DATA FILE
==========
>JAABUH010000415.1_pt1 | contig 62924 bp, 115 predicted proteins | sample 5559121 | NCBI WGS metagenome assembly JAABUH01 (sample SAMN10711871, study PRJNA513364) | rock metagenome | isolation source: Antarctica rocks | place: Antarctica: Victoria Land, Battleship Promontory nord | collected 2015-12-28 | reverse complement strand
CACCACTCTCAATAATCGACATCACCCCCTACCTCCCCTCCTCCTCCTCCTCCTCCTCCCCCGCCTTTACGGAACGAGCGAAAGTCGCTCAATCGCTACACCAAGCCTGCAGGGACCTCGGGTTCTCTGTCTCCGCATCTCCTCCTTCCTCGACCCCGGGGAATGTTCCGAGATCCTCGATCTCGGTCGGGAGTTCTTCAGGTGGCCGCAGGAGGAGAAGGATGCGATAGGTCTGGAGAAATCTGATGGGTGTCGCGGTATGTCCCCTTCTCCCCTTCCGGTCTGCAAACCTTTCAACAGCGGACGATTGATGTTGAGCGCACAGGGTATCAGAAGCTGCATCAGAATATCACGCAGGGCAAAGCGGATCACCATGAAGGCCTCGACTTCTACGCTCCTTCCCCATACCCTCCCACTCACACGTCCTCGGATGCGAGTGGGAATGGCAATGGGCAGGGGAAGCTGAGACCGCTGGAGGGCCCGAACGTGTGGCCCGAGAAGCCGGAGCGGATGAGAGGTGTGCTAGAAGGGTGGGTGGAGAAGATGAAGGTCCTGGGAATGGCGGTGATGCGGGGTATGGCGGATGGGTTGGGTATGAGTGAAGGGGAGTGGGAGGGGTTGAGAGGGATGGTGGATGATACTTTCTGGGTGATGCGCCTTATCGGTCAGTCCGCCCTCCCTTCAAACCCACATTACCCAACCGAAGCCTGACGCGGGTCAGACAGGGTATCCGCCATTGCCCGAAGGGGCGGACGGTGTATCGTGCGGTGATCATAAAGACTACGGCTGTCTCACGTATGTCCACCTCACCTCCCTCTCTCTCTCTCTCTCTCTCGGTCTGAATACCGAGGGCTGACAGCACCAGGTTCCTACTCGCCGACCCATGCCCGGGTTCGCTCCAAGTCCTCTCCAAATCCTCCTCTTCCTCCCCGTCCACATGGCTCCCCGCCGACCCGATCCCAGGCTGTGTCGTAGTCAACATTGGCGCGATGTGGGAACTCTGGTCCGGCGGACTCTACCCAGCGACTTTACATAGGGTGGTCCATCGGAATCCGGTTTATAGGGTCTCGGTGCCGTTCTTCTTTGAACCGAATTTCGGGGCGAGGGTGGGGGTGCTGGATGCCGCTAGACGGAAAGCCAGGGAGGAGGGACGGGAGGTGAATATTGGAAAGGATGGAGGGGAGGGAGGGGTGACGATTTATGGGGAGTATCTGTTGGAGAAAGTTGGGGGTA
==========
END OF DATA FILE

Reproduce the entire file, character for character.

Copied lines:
>JAABUH010000415.1_pt1 | contig 62924 bp, 115 predicted proteins | sample 5559121 | NCBI WGS metagenome assembly JAABUH01 (sample SAMN10711871, study PRJNA513364) | rock metagenome | isolation source: Antarctica rocks | place: Antarctica: Victoria Land, Battleship Promontory nord | collected 2015-12-28 | reverse complement strand
CACCACTCTCAATAATCGACATCACCCCCTACCTCCCCTCCTCCTCCTCCTCCTCCTCCCCCGCCTTTACGGAACGAGCGAAAGTCGCTCAATCGCTACACCAAGCCTGCAGGGACCTCGGGTTCTCTGTCTCCGCATCTCCTCCTTCCTCGACCCCGGGGAATGTTCCGAGATCCTCGATCTCGGTCGGGAGTTCTTCAGGTGGCCGCAGGAGGAGAAGGATGCGATAGGTCTGGAGAAATCTGATGGGTGTCGCGGTATGTCCCCTTCTCCCCTTCCGGTCTGCAAACCTTTCAACAGCGGACGATTGATGTTGAGCGCACAGGGTATCAGAAGCTGCATCAGAATATCACGCAGGGCAAAGCGGATCACCATGAAGGCCTCGACTTCTACGCTCCTTCCCCATACCCTCCCACTCACACGTCCTCGGATGCGAGTGGGAATGGCAATGGGCAGGGGAAGCTGAGACCGCTGGAGGGCCCGAACGTGTGGCCCGAGAAGCCGGAGCGGATGAGAGGTGTGCTAGAAGGGTGGGTGGAGAAGATGAAGGTCCTGGGAATGGCGGTGATGCGGGGTATGGCGGATGGGTTGGGTATGAGTGAAGGGGAGTGGGAGGGGTTGAGAGGGATGGTGGATGATACTTTCTGGGTGATGCGCCTTATCGGTCAGTCCGCCCTCCCTTCAAACCCACATTACCCAACCGAAGCCTGACGCGGGTCAGACAGGGTATCCGCCATTGCCCGAAGGGGCGGACGGTGTATCGTGCGGTGATCATAAAGACTACGGCTGTCTCACGTATGTCCACCTCACCTCCCTCTCTCTCTCTCTCTCTCTCGGTCTGAATACCGAGGGCTGACAGCACCAGGTTCCTACTCGCCGACCCATGCCCGGGTTCGCTCCAAGTCCTCTCCAAATCCTCCTCTTCCTCCCCGTCCACATGGCTCCCCGCCGACCCGATCCCAGGCTGTGTCGTAGTCAACATTGGCGCGATGTGGGAACTCTGGTCCGGCGGACTCTACCCAGCGACTTTACATAGGGTGGTCCATCGGAATCCGGTTTATAGGGTCTCGGTGCCGTTCTTCTTTGAACCGAATTTCGGGGCGAGGGTGGGGGTGCTGGATGCCGCTAGACGGAAAGCCAGGGAGGAGGGACGGGAGGTGAATATTGGAAAGGATGGAGGGGAGGGAGGGGTGACGATTTATGGGGAGTATCTGTTGGAGAAAGTTGGGGGTA